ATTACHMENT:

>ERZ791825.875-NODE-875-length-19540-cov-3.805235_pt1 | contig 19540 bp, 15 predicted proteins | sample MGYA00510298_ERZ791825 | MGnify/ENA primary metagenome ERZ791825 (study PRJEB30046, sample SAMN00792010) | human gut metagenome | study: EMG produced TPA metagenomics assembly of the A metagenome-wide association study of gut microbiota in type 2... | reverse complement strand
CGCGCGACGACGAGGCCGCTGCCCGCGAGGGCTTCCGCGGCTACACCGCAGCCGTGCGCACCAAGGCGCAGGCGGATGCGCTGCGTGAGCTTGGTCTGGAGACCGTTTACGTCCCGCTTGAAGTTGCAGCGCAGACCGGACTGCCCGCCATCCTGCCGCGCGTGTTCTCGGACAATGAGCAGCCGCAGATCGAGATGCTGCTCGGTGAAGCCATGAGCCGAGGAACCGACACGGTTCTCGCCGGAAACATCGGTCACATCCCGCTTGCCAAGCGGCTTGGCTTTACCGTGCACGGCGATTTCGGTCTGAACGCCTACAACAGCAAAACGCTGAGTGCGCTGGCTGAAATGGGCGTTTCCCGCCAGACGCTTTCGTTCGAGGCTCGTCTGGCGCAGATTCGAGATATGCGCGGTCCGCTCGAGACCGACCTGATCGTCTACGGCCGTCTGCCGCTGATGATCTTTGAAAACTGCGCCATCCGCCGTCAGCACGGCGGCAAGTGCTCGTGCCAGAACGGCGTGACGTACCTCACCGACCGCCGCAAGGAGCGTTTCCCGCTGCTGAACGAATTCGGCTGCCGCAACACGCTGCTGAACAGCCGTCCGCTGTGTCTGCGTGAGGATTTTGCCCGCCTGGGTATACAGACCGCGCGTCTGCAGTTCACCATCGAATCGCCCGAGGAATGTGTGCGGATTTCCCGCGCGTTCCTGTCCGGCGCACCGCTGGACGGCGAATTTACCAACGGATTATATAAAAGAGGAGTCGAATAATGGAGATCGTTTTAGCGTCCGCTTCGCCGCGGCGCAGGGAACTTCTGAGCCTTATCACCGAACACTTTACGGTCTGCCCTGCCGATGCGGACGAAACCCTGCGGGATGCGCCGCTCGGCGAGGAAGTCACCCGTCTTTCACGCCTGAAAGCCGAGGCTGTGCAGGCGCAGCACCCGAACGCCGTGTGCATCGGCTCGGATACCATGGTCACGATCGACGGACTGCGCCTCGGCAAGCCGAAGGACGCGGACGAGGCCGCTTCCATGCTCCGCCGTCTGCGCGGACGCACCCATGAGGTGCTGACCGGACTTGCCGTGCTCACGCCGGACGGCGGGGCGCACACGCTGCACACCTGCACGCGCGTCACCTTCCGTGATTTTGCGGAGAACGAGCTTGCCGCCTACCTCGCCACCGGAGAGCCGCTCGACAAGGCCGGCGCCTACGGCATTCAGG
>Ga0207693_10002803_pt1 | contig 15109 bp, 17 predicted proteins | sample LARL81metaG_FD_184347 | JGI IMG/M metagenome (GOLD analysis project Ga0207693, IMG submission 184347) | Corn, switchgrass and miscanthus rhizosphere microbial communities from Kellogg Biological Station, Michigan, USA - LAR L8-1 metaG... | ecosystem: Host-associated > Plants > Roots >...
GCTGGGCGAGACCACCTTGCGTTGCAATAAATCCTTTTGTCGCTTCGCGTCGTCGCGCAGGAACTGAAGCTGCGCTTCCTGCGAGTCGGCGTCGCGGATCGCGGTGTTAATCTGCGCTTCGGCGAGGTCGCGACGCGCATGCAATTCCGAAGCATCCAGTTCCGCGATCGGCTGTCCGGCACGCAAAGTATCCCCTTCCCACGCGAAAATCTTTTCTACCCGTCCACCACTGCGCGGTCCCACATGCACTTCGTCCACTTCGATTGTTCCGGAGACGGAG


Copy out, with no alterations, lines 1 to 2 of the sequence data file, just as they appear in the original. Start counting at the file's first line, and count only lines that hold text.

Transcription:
>ERZ791825.875-NODE-875-length-19540-cov-3.805235_pt1 | contig 19540 bp, 15 predicted proteins | sample MGYA00510298_ERZ791825 | MGnify/ENA primary metagenome ERZ791825 (study PRJEB30046, sample SAMN00792010) | human gut metagenome | study: EMG produced TPA metagenomics assembly of the A metagenome-wide association study of gut microbiota in type 2... | reverse complement strand
CGCGCGACGACGAGGCCGCTGCCCGCGAGGGCTTCCGCGGCTACACCGCAGCCGTGCGCACCAAGGCGCAGGCGGATGCGCTGCGTGAGCTTGGTCTGGAGACCGTTTACGTCCCGCTTGAAGTTGCAGCGCAGACCGGACTGCCCGCCATCCTGCCGCGCGTGTTCTCGGACAATGAGCAGCCGCAGATCGAGATGCTGCTCGGTGAAGCCATGAGCCGAGGAACCGACACGGTTCTCGCCGGAAACATCGGTCACATCCCGCTTGCCAAGCGGCTTGGCTTTACCGTGCACGGCGATTTCGGTCTGAACGCCTACAACAGCAAAACGCTGAGTGCGCTGGCTGAAATGGGCGTTTCCCGCCAGACGCTTTCGTTCGAGGCTCGTCTGGCGCAGATTCGAGATATGCGCGGTCCGCTCGAGACCGACCTGATCGTCTACGGCCGTCTGCCGCTGATGATCTTTGAAAACTGCGCCATCCGCCGTCAGCACGGCGGCAAGTGCTCGTGCCAGAACGGCGTGACGTACCTCACCGACCGCCGCAAGGAGCGTTTCCCGCTGCTGAACGAATTCGGCTGCCGCAACACGCTGCTGAACAGCCGTCCGCTGTGTCTGCGTGAGGATTTTGCCCGCCTGGGTATACAGACCGCGCGTCTGCAGTTCACCATCGAATCGCCCGAGGAATGTGTGCGGATTTCCCGCGCGTTCCTGTCCGGCGCACCGCTGGACGGCGAATTTACCAACGGATTATATAAAAGAGGAGTCGAATAATGGAGATCGTTTTAGCGTCCGCTTCGCCGCGGCGCAGGGAACTTCTGAGCCTTATCACCGAACACTTTACGGTCTGCCCTGCCGATGCGGACGAAACCCTGCGGGATGCGCCGCTCGGCGAGGAAGTCACCCGTCTTTCACGCCTGAAAGCCGAGGCTGTGCAGGCGCAGCACCCGAACGCCGTGTGCATCGGCTCGGATACCATGGTCACGATCGACGGACTGCGCCTCGGCAAGCCGAAGGACGCGGACGAGGCCGCTTCCATGCTCCGCCGTCTGCGCGGACGCACCCATGAGGTGCTGACCGGACTTGCCGTGCTCACGCCGGACGGCGGGGCGCACACGCTGCACACCTGCACGCGCGTCACCTTCCGTGATTTTGCGGAGAACGAGCTTGCCGCCTACCTCGCCACCGGAGAGCCGCTCGACAAGGCCGGCGCCTACGGCATTCAGG